Horwitz said, “Cook forbade his men from having relations with women, lest they bring ‘the venereal’ to those untouched islands. He dispensed twenty-four lashes to an infected sailor who had disobeyed, but this proved an inadequate deterrent.”
Local guides claim Hawaii’s biggest problems were caused by the arrival of the maritime explorers—which led to infections and ultimately colonial subjection—and the arrival of the missionaries which led to destruction of Hawaiian culture and its own religion.
Today, Hawaii is a melting pot of many peoples’ cultures and religions at a time when Mainland America struggles to share those values. Still, on the island of Lanai, visitors can see the resorts embracing the old even as they welcome the new. Buddhists are welcome here and Lanai children charm visitors. On Maui, a young tourist walks unafraid past symbolic carvings. And on a Moorea town wall in Tahiti, a mural shows the simplicity and innocence of an earlier time.
Captain Cook did more than discover unknown islands in the South Seas. He determined that, although there was no mysterious continent in the Southern Hemisphere to balance the weight of Europe in the North, there were other large islands and one he, strangely, called New South Wales. This was strange, Horwitz said, because the outback of this new country receives less rain in a year than South Wales does in a week.
Blue Latitudes is both a historic nonfiction and a droll tongue-in-cheek that shows the fun it was to reproduce Cook’s exploits an easier way (by air) for two somewhat care-free young people at an easier time (the 21st century). Horwitz and his irreverent buddy, Roger Williamson, did not pursue Cook into Australia—odd, as both had lived a significant time in Sydney and one of the dramatic episodes in Cook’s life occurred when he impacted his ship on the Great Barrier Reef and barely escaped the destruction with his life. Why would Cook ignore the maritime maps? Well, there weren’t any; Cook was on a meticulous mission to draw those maps. For readers of historic nonfiction interested in how Australia started as an English convict colony two books offer entertaining material, The Fatal Shore by Robert Hughes, which surely qualifies for what is now called narrative nonfiction, a fantastic read. And The Floating Brothel by Sian Rees, her first book, covers how English jails were emptied of women as the new colony needed to expand. When I told a daughter I was reading this latter book, she wrote me, “How Salacious!” But it isn’t, I hastened to reassure her; it is a meticulously researched (to a fault) historical documents highlighting how little crime a woman had to carry out in order to be imprisoned in England at the tail end of the 18th century—and ultimately sent on “transportation” for seven or 14 years to this new world of New South Wales.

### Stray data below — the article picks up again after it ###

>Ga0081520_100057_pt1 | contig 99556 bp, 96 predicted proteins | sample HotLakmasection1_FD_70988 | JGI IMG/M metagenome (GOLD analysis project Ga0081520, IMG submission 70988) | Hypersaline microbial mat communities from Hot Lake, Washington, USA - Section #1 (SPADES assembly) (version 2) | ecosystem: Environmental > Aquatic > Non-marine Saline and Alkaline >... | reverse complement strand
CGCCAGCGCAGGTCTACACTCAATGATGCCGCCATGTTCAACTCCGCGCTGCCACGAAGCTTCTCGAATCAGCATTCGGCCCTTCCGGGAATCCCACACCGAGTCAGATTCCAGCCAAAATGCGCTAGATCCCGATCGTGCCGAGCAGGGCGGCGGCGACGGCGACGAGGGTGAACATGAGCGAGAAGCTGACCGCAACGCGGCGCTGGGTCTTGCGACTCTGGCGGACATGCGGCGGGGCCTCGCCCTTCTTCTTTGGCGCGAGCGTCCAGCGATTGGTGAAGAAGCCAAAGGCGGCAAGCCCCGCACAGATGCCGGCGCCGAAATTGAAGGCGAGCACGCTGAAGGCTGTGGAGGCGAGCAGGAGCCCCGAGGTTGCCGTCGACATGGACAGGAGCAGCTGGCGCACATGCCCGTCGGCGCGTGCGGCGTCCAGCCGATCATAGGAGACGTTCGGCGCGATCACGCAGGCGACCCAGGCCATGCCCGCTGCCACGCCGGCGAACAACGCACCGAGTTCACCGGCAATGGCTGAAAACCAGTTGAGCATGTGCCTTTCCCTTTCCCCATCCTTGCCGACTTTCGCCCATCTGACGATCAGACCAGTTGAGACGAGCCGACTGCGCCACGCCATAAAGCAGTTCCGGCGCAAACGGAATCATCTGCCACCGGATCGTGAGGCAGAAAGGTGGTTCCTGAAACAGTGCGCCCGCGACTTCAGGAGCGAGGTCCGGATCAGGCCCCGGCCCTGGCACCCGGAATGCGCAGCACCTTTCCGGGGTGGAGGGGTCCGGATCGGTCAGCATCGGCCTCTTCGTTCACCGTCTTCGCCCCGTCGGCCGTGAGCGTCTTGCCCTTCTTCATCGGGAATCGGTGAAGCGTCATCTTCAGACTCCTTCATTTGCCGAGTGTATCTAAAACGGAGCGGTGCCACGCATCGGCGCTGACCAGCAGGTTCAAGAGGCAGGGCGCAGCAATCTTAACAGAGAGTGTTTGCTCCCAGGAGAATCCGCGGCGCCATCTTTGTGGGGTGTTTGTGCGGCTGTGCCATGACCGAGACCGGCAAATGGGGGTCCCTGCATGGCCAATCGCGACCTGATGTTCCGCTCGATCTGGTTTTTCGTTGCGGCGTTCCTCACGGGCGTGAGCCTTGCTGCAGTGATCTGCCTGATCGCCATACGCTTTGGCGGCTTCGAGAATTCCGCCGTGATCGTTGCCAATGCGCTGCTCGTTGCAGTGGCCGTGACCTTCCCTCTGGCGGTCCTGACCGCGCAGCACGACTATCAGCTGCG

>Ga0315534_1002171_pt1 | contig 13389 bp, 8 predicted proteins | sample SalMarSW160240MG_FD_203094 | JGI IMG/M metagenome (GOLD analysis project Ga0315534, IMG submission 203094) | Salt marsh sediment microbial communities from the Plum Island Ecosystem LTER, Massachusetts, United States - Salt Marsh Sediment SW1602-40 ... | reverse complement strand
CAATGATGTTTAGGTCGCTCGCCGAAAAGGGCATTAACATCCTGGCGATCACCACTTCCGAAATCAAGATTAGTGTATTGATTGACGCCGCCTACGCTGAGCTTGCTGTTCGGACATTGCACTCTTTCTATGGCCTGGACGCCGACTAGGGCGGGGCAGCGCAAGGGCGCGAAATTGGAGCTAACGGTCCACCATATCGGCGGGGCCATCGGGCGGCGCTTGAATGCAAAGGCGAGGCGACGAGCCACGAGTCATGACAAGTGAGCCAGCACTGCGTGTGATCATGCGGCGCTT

Hughes’ book can be previewed here and the brief look may send readers to their public library for the full copy. Robert Hughes, author of The Fatal Shore, was an erudite Australian art critic once described by The New York Times as "the most famous art critic in the world."
*All photography by the authors unless otherwise noted
The Andersons, who live in San Diego, are the resident travel & cruise columnists for Physician's Money Digest. Nancy is a former nursing educator, Eric a retired MD. The one-time president of the NH Academy of Family Physicians, Eric is the only physician in the Society of American Travel Writers. He has also written five books, the last called The Man Who Cried Orange: Stories from a Doctor's Life.